Trading in India's rupee grew by 114% in the same period and the yen registered 35% growth. The big losers were the Hong Kong dollar (21%) and the Singapore dollar (32%), reflecting the declining economic fundamentals of the two trading hubs. It is a similar picture with foreign exchange derivatives. Trading in yuan derivatives has soared by a staggering 272,355% in the past three years; next best was the Thai baht, with a growth of 2,858%. Dollar trading in derivatives rose by a mere 94% in this time, with euro trading up by 95%, pound trading by 126% and the yen trading by 58%.

The yuan data were calculated from a very low base in previous years and the BIS cautioned that the Chinese currency still had a miniscule influence on trade, due to tight domestic curbs on portfolio funds: it comprises only about 1% of the overall ratio of forex turnover to gross trade flows.

Movements in the dollar/yen spot rate remain the prime influence on Asian currencies and more than 90% of all external trade is still conducted directly in dollars. Only about 12% of holdings are believed to be in euros. Nonetheless, the yuan is converging with the yen and the Korean won and already exerts a strong pull on spot rates for the Hong Kong and Taiwan currencies, possibly hinting at a significant unrecorded trade in the Chinese currency.

While Asian currencies were expected to align themselves with US currency after the 1997-98 regional financial crisis in a de facto dollar bloc, the BIS said there is little evidence that this has occurred, despite the dollar links adopted by China and Malaysia. Rather, it appears that Asian currencies have become more elastic and their central bankers increasingly determined to pursue an independent course as financial markets gain greater depth and begin to more accurately mirror the region's importance to world trade.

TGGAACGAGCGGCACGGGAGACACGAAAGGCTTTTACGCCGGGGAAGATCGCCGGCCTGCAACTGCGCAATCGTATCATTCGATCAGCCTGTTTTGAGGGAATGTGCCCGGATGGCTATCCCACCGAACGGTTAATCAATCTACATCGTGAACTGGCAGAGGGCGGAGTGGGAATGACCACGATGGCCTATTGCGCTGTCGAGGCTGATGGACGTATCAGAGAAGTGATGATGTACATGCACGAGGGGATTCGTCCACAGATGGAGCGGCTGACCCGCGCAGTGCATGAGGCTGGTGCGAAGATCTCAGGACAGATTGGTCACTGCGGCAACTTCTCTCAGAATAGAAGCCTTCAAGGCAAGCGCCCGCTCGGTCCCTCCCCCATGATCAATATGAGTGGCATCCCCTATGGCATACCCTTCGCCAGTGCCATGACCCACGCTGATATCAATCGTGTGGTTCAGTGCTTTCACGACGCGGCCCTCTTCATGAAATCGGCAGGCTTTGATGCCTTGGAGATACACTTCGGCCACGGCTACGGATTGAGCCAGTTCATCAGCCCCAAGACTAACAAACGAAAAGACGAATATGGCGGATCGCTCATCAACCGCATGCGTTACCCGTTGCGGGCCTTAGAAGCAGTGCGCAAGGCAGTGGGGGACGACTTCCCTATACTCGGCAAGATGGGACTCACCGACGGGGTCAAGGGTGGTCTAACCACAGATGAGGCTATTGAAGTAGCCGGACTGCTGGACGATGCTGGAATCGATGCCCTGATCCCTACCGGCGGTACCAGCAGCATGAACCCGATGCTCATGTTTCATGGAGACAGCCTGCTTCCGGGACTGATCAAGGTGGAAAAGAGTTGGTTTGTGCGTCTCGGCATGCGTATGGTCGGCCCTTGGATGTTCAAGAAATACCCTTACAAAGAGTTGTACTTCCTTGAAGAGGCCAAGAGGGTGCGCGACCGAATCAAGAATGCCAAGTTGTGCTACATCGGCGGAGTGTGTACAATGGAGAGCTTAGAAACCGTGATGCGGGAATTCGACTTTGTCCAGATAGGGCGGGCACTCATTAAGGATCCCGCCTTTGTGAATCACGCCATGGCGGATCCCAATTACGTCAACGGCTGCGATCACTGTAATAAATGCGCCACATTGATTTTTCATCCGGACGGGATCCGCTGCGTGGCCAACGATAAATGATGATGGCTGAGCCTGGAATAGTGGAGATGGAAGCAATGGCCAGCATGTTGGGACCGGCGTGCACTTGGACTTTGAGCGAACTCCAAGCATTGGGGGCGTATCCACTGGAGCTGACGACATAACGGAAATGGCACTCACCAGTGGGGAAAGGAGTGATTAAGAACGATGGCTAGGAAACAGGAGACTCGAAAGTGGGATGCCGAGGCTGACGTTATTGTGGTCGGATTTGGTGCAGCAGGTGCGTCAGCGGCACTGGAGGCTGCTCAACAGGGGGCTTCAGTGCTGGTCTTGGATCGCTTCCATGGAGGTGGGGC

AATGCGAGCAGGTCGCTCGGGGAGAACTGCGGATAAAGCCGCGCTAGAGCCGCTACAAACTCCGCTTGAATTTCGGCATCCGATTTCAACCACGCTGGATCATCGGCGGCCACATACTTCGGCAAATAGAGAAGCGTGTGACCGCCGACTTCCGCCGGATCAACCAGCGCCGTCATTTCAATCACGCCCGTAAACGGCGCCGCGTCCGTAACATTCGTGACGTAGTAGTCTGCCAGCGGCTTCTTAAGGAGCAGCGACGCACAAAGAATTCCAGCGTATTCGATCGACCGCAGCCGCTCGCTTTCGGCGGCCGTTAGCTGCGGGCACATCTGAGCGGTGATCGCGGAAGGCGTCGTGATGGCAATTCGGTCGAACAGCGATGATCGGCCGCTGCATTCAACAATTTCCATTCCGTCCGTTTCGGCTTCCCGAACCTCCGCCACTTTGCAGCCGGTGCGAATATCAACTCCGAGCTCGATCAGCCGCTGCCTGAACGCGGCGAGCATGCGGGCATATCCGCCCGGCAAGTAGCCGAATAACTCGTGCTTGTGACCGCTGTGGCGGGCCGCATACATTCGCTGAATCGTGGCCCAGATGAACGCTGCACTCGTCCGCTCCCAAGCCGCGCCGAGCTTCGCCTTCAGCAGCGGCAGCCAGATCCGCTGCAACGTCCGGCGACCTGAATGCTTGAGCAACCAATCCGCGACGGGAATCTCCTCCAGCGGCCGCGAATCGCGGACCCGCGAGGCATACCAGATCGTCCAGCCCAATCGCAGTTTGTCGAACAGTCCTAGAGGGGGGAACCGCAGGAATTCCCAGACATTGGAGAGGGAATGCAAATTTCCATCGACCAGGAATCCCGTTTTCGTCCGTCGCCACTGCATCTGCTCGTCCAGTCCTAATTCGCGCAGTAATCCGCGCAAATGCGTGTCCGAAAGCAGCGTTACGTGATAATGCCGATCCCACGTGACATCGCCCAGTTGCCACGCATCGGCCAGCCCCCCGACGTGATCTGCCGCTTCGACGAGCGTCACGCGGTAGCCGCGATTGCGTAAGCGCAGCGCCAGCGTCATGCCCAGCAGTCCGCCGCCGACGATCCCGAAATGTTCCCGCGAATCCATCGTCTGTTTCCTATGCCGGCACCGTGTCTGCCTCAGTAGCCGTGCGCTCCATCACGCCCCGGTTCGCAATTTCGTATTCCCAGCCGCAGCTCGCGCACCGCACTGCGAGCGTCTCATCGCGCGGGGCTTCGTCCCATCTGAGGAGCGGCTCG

However, it remains to be seen how much leash they will be given before being reined in by the nervous US Federal Reserve. The Bank of Korea, which has $200 billion of reserves and $69 billion of US Treasury debt, tentatively announced last month that some might be switched to other currencies, then quickly backtracked when the won surged to a seven-year high in global currency markets. The bank said the proposal, first floated in a parliamentary debate, was not a statement of intent.

Japanese Prime Minister Junichiro Koizumi triggered a similar frenzy after suggesting on Thursday that his country "in general" might need to make an "overall judgment" on diversifying its foreign reserves. The dollar had fallen to a nine-week low against the euro by the time a Finance Ministry official came out with a "clarification". It was merely a topic for discussion, not policy intent, he said. "We are taking a very cautious stance on how to manage foreign reserves, because the impact would be big," Finance Minister Sadakazu Tanigaki told reporters.

Big, indeed, as Japan has the largest dollar reserves in the world. Almost all Asian currencies surged vis-a-vis the dollar following Koizumi's unexpected statement. The Indian rupee rose to 43.56 in late morning deals, sharply higher than Wednesday's close of 43.64. The dollar went down against the Indonesian rupiah by 17 points at 12 noon on Thursday from Wednesday's closing value of 9,375.00, while the South Korean won went up by 0.1% against the dollar, provoking the Ministry of Finance and Economy to say that it was contemplating to intervene in the foreign exchange market.

Alan Boyd, now based in Sydney, has reported on Asia for more than two decades.

(Copyright 2005 Asia Times Online Ltd. All rights reserved. Please contact us for information on sales, syndication and republishing .)



For a few dollars less (Feb 26, '05)

Central banks dump dollar for euro (Jan 27, '05)

Japan's woes rise with the yen (Dec 11, '05)

Crisis towers over the dollar (Nov 25, '04)
Dollar drops: Good news and bad (Nov 25, '04)

Ominous: The US deficit vs the dollar (Oct 14, '04)